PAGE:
< img height="1" width="1" style="display:none;" alt="" src="https://ct.pinterest.com/v3/?event=init&tid=2612796620445&pd[em]=&noscript=1" /> Hanger Steak – JoyOuce

Hanger Steak

Hanger steak, sometimes called "butcher's steak," and even in Europe, where this beef is often referred to as "skirt," feels incredible. While it's not as famous as ribeye steak, if you're a steak lover, you've definitely cooked it.

What is Hanger Steak?

Hanger steaks belong to a class of beef known as flat steaks, which also include flank and skirt steaks. It gets its name from where it is found, "hanging" on the diaphragm or upper abdomen, between the plate and the waist. And why is it called "butcher's steak" because consumers don't know to want it, so the butcher keeps and enjoys it himself, but now it has become a standard cut of meat in the meat department of supermarkets. Serving only one 1.5 lb coat hanger steak per animal over 800 lbs, this cut is as rare as it is delicious. Despite having a long, inedible membrane in the middle, hanger steak is generally considered the most tender cut of meat. It has a deep layer of intramuscular fat or marbling and, once prepared, offers an undeniably juicy rich flavor.

How to Get Hanger Steaks?

Hanger steak is a primal cut that can be easily removed by separating it from the connective tissue, then trimming away any tough cartilage for a soft, smooth bite. The remaining marbling makes it an especially tasty cut of beef. Next, the thick tender steak that runs straight through the center of the steak is removed, and the remaining beef is usually cut in half to create four mouth-watering tender steaks.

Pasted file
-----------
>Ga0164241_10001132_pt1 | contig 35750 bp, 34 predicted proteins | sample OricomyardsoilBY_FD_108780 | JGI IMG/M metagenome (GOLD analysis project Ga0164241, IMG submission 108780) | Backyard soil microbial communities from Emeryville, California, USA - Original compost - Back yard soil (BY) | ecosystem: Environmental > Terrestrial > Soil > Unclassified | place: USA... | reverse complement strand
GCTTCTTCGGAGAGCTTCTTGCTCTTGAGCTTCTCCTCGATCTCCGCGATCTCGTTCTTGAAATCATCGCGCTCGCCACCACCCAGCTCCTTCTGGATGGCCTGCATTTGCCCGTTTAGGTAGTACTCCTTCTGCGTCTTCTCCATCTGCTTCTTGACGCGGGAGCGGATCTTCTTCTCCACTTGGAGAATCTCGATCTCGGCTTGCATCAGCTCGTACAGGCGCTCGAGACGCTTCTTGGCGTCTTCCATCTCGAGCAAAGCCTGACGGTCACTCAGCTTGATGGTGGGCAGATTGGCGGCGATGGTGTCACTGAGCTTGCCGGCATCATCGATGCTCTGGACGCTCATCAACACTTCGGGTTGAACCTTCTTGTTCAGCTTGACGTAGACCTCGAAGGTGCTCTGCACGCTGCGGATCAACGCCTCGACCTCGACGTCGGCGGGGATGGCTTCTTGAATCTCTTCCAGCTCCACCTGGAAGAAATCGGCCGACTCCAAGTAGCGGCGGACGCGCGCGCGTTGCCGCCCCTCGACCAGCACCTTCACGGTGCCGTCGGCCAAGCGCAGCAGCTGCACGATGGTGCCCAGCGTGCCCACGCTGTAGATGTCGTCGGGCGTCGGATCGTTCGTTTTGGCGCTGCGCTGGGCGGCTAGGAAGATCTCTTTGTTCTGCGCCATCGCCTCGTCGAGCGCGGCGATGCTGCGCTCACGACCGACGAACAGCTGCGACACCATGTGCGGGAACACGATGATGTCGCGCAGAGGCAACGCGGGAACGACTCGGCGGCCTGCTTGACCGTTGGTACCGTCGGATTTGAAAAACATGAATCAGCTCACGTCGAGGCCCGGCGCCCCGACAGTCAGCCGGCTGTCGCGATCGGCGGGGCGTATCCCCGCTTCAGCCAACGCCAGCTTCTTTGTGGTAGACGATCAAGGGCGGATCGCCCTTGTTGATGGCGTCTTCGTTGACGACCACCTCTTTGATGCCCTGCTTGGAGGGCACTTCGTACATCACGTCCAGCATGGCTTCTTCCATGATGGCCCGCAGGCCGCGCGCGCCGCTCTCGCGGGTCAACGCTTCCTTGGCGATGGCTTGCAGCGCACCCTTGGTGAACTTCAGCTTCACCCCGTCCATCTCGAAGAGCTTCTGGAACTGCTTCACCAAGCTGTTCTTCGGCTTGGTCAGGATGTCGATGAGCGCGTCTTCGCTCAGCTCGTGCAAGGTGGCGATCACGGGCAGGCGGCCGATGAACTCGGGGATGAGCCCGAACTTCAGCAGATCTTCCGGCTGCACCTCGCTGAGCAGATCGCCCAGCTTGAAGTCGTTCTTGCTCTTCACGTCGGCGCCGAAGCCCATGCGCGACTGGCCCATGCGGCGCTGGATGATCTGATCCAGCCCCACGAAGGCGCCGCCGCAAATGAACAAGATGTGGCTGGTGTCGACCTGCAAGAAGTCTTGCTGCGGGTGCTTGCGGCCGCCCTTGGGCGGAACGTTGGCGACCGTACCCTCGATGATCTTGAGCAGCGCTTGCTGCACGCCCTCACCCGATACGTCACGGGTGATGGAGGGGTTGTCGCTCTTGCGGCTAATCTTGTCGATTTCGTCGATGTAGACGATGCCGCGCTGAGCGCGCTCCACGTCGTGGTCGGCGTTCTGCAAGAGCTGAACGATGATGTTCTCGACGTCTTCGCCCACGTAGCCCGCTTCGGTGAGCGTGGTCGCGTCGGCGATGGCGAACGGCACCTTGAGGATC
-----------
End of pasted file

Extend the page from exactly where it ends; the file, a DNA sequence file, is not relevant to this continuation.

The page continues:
In the US, hanger steak is an affordable and versatile cut that you should be able to find in the meat section of your supermarket or at your local butcher.

How to Cook Hanger Steaks?

hanger steaks

Hanger steak is best marinated before grilling, which adds moisture to it and helps tenderize it, allowing it to release greater flavor and juiciness. If you're looking for a tender bite with a nice crust, consider cooking it over direct heat on the grill in a broiler 2 to 3 inches from high heat, or on the stovetop in a smoking hot skillet. To avoid any nasty smoke that may accumulate due to the inherent juiciness of this steak, use a high-smoke point oil, such as avocado oil, when cooking in the skillet. Once you pull it off the heat, it continues to cook.

A hanger steak is at its most tender, juicy, and flavorful when cooked to medium-rare, especially if it continues to cook while it rests. Use a Listime® Instant Read Meat Thermometer or Listime® Smart Bluetooth Meat thermometer as a quick and efficient way to measure whether beef has reached your desired doneness.

Doneness Guide:
Rare 120-130° F
Medium-rare 130-140° F
Moderate 140-150°F
Well done 160-170° F

How to Cut a Coat Hanger Steak?

As with any other steak, proper slicing can make a huge difference in flavor and tenderness. Steaks should always be cut against the grain, whereas coat hanger steaks have the grain perpendicular to the length of the meat. That's why it's important to cut the steaks into small pieces first, then turn them 90 degrees and slice them into thin strips across the grain. Cutting this way ensures that any chewy, strong fibers are separated out, leaving you with soft, juicy perfection. Serve the steak with chimichurri, or pesto for tender, juicy beef that melts in your mouth.

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